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Proud and Fearful: Raising a Teenager in a Time of Civil Unrest

As I sit here writing, I hear the hammering sound of helicopters and continuous wailing of sirens in the distance. “Trump wants to declare Martial Law!” my teenage daughter yells from her room, which nowadays, with Covid-19, she only emerges from to take in provisions. We are in New York City and just an hour earlier my phone sent one of those overly aggressive warning messages announcing a nightly curfew for the rest of the week starting at 8pm.

It had been an unnerving day already. My ex-husband, the father of my children, sent me video after video of protest violence triggered by the horrific killing of George Floyd. People looting in a shopping area nearby, cars burning elsewhere in the city the night before, and similar disturbing images. He was sending the videos to prove his point: He didn’t want our 18-year-old daughter out on the streets demonstrating. This is not the way to protest about what is wrong with the system, he argued. Having grown up as a first-generation Dominican kid in one of the toughest neighborhoods of the Bronx, his conservative sentiment is one I never quite understood. It wasn’t the reason for the end of our marriage many years ago, but I had to avoid talking politics to keep the peace under our roof.

He wasn’t the only one worried about our daughter’s safety.

But I was pleasantly surprised by the fact that my teenage kid, who for so long had unplugged from the world’s suffering (perhaps because she herself suffered from depression and anxiety), finally cared about getting involved.

I didn’t want her on the streets, but I also didn’t want to discourage her desire to step up and do something. She is 18 and, technically, doesn’t have to listen to her parents anymore. But she respects our wishes and now participates in the Black Lives Matter movement from the confinement of our home. Every day she posts links to news stories, petitions to sign, and ways to help change the system.

It feels strange to have to restrict my daughter from participating physically, since I was once a busy activist. In my youth, I was organizing, writing articles, joining protests or vigils, sitting at political discussion round tables, continuously fighting the neo-Nazis in my country. But my social justice participation took place in Austria. Nobody is armed with guns there. Nothing ever escalates as badly as it does here. This is a different place to be raising children.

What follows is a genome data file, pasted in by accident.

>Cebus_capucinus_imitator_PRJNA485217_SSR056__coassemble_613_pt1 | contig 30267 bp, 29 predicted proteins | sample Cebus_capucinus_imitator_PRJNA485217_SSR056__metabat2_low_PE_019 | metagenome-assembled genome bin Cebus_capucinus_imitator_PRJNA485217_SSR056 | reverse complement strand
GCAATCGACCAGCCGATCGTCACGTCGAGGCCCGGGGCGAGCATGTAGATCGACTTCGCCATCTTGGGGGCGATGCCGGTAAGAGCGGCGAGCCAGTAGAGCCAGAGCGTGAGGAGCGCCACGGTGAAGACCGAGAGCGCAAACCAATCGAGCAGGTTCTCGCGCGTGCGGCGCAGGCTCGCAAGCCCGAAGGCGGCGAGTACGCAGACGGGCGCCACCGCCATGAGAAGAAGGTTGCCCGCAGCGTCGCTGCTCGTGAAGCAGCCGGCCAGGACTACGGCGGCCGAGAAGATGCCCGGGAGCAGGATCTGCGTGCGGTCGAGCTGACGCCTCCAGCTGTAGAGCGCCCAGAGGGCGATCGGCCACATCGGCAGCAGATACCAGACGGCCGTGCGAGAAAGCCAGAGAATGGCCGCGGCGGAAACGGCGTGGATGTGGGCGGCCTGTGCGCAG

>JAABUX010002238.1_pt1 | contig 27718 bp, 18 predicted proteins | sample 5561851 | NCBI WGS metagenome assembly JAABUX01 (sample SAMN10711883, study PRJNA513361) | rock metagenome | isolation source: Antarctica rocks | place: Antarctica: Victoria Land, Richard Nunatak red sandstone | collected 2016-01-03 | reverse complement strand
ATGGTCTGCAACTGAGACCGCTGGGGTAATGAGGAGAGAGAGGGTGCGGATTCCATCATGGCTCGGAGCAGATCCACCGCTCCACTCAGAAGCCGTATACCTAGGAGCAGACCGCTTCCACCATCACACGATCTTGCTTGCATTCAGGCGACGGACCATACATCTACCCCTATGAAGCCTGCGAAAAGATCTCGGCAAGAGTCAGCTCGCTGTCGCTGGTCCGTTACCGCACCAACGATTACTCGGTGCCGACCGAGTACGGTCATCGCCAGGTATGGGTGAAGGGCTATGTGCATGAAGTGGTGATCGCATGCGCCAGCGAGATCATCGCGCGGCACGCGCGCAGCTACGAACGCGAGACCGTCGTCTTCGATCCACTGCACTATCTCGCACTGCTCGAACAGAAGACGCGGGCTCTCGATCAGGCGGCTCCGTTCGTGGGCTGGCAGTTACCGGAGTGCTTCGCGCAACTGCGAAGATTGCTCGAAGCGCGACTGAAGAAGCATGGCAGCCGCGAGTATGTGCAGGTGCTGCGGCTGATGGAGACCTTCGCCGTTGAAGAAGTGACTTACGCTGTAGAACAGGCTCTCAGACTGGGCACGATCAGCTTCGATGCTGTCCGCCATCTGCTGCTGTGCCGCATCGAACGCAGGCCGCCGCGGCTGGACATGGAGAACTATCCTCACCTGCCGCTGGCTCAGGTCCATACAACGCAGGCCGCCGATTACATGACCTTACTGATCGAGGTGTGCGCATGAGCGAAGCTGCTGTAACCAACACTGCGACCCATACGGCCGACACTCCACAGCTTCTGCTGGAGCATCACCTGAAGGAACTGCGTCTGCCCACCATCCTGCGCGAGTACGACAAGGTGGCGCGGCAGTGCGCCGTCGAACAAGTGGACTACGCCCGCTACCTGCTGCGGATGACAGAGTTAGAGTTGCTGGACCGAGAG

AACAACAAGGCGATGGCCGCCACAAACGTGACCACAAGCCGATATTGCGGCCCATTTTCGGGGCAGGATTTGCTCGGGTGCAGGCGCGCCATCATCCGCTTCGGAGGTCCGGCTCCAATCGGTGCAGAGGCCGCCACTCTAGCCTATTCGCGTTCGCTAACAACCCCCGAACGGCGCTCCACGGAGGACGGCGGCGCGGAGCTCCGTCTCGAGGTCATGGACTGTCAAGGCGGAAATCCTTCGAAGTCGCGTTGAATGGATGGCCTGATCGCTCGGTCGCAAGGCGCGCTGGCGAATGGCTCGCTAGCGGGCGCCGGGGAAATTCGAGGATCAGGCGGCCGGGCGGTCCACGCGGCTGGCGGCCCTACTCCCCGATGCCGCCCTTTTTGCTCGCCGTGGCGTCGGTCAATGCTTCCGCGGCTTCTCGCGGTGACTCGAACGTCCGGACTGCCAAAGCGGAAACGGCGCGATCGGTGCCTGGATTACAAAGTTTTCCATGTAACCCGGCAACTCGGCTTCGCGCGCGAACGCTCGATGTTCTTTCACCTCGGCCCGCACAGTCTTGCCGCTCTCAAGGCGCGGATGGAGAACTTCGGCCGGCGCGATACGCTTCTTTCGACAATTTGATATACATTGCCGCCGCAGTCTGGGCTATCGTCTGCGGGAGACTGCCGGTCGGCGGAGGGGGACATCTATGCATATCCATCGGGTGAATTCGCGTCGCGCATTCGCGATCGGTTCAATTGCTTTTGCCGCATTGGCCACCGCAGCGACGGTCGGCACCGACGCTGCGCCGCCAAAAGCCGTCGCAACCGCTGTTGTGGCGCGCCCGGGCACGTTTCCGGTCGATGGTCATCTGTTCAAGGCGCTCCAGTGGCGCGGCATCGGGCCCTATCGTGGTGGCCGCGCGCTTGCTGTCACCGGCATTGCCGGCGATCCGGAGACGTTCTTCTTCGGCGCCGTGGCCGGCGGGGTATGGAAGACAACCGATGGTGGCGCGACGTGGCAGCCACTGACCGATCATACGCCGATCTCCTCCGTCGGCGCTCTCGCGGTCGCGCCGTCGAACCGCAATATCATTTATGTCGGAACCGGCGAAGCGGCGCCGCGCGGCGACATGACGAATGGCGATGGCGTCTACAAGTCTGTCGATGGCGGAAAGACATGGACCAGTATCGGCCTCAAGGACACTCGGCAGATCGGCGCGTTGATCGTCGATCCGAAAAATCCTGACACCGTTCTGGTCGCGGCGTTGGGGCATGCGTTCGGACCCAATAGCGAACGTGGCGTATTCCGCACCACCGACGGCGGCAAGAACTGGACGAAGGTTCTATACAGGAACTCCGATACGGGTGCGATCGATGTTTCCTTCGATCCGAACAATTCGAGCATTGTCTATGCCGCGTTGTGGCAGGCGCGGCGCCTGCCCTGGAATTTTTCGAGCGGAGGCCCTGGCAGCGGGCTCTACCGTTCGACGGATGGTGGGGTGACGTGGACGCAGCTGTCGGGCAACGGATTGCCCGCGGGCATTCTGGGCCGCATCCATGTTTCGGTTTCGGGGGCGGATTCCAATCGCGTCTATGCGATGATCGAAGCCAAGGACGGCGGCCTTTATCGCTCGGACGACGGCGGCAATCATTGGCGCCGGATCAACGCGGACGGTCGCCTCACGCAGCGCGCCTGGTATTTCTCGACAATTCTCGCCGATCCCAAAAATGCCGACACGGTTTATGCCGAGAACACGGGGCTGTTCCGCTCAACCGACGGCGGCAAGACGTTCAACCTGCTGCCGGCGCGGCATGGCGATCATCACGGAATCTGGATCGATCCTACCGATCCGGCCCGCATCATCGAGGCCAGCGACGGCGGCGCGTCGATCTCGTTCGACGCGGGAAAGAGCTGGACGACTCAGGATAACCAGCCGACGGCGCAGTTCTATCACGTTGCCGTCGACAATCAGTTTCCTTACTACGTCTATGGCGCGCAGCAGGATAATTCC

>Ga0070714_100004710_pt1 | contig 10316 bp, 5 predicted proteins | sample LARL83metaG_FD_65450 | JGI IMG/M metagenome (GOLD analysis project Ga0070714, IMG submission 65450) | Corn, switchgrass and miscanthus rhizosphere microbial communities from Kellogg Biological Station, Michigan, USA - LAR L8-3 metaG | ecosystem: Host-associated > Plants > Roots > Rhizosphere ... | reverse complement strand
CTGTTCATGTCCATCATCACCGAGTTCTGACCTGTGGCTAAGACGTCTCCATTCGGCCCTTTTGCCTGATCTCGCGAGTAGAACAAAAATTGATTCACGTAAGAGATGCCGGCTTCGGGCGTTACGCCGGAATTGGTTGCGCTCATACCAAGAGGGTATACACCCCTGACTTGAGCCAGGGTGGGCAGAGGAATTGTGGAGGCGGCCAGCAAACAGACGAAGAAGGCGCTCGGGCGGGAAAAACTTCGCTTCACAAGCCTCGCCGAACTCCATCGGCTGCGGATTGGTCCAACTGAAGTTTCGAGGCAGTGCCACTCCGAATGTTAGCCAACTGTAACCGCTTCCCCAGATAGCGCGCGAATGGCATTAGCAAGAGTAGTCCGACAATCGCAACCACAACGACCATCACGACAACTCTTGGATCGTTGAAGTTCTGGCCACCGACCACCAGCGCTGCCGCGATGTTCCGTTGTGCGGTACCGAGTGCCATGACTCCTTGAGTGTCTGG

I love what this country stands for. But, along with the turbulence and chaos that accompanies structural changes comes a fear for my children whenever they leave the house. The irony that this is how the mother of a black son probably feels all the time isn’t lost on me.

Maybe it’s a good thing that I worry about the safety of my children out in this unstable world. Perhaps this fear will make me a more active participant in the movement for systemic change we so desperately need.

Every day, my daughter cries about the things she reads or sees regarding the current situation.

Over the past couple of years, I have unsuccessfully been urging her to watch something else besides Bob’s Burgers or re-runs of old Disney shows. I practically begged her to throw in a TED talk. Or maybe an occasional episode of Last Week Tonight with John Oliver—a fun way to process the sad and often infuriating news. But something changed. I dare say, it was the emotional pull of social media which drew her in. And now that she is fully plugged into the suffering of the world, I sometimes wish I had kept my mouth shut. Because—to be honest—I am not sure she can handle it. Watching the news ought to be done carefully, I remind her. What is seen cannot be unseen.

It is a challenge to support my teen as she becomes more invested in creating a better world. I want my kids to be involved and step up, but it is my maternal instinct to protect them. I want them to be informed and to care. But I also know they need time to disconnect and recharge in order to maintain their inner peace. It’s a balance I’m searching for myself, a solution I need to find so I can help my kids navigate a world that is more dangerous than any mother wants for their child.

S. Rihan is a writer and photographer living in New York City with her two daughters. Most of her writing she has done on a variety of personal blogs, the longest running one, 2005-2017, as “Bitching Mama.“ In 2018, she published her first book, a memoir titled “Good Grief – Bad Grief.“ On social media, you can find her on Twitter @BronxAustrian or on Instagram @wisdom_repeated.

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